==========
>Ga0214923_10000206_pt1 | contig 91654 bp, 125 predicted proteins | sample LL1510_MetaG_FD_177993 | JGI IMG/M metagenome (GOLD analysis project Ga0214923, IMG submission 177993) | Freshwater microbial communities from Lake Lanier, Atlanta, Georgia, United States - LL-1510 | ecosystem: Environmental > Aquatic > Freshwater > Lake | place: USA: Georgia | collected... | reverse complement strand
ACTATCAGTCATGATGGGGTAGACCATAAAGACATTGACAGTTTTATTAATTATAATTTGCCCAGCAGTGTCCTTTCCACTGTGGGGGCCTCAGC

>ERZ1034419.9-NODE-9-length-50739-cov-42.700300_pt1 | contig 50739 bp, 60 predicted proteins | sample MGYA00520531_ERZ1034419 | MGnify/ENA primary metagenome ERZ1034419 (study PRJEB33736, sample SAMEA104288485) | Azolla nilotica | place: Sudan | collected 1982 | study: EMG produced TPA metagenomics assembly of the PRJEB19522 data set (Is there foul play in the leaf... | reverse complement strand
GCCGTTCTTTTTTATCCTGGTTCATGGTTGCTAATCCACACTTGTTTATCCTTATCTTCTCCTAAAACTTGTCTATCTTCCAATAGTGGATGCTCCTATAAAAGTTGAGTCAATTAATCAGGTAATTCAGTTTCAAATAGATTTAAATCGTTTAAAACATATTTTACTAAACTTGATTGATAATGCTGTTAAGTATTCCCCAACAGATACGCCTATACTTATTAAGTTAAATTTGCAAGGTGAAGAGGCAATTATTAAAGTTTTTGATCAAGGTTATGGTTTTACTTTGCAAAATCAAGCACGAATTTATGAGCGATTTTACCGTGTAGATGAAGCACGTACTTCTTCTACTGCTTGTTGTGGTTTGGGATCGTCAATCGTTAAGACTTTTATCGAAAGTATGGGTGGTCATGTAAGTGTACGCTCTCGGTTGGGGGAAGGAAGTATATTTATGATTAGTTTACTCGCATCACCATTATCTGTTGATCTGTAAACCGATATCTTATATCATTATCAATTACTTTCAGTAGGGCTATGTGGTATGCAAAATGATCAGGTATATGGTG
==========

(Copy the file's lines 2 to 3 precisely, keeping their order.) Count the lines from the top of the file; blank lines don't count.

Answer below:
ACTATCAGTCATGATGGGGTAGACCATAAAGACATTGACAGTTTTATTAATTATAATTTGCCCAGCAGTGTCCTTTCCACTGTGGGGGCCTCAGC

>ERZ1034419.9-NODE-9-length-50739-cov-42.700300_pt1 | contig 50739 bp, 60 predicted proteins | sample MGYA00520531_ERZ1034419 | MGnify/ENA primary metagenome ERZ1034419 (study PRJEB33736, sample SAMEA104288485) | Azolla nilotica | place: Sudan | collected 1982 | study: EMG produced TPA metagenomics assembly of the PRJEB19522 data set (Is there foul play in the leaf... | reverse complement strand